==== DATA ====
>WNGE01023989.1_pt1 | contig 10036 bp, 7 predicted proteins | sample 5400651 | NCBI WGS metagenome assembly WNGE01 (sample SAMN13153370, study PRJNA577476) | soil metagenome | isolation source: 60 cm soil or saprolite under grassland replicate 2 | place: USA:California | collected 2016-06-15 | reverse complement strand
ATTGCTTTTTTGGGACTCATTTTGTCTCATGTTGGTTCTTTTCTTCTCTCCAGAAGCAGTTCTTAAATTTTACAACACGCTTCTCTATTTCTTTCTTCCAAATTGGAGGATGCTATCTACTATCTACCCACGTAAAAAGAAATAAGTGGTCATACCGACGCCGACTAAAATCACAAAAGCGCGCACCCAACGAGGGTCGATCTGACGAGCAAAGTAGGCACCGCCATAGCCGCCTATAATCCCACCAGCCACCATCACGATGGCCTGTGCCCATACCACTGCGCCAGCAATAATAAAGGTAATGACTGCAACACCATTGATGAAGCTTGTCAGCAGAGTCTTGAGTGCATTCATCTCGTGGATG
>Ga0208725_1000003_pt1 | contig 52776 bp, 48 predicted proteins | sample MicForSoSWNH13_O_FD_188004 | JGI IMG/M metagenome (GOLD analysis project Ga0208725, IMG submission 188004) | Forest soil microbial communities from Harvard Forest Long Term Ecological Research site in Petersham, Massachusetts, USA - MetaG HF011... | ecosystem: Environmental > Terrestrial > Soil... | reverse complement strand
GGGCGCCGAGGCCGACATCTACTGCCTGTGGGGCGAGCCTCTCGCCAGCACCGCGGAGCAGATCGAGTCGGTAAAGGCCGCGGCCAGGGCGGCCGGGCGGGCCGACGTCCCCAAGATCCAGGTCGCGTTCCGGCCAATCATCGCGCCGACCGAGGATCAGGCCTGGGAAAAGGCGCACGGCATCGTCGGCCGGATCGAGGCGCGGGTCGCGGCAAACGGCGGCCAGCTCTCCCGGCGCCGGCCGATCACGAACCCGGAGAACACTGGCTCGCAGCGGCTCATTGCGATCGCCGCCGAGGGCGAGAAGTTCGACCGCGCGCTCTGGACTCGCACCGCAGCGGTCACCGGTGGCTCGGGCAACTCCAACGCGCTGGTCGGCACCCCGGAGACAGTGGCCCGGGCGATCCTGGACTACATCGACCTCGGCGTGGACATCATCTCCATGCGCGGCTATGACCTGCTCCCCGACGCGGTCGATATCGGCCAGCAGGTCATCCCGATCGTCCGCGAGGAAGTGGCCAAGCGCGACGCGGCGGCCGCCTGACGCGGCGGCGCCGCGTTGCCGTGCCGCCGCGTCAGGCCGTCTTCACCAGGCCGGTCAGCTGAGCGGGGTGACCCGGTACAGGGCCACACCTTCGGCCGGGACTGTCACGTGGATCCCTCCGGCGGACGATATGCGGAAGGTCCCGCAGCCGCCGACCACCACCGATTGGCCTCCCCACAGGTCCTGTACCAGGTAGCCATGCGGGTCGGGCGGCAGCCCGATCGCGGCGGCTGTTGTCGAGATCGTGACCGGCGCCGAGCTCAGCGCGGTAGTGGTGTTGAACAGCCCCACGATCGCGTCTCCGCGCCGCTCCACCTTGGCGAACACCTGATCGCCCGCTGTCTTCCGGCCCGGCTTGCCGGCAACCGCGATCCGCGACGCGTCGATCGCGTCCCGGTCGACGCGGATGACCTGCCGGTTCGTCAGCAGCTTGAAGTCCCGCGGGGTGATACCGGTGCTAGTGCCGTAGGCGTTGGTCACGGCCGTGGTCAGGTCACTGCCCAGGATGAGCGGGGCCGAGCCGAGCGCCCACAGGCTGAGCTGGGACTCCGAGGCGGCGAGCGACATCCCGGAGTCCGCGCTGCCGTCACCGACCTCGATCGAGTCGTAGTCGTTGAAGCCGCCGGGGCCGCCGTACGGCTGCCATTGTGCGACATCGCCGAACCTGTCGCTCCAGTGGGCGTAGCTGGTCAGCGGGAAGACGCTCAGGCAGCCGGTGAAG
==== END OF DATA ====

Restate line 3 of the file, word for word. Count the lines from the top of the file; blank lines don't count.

>Ga0208725_1000003_pt1 | contig 52776 bp, 48 predicted proteins | sample MicForSoSWNH13_O_FD_188004 | JGI IMG/M metagenome (GOLD analysis project Ga0208725, IMG submission 188004) | Forest soil microbial communities from Harvard Forest Long Term Ecological Research site in Petersham, Massachusetts, USA - MetaG HF011... | ecosystem: Environmental > Terrestrial > Soil... | reverse complement strand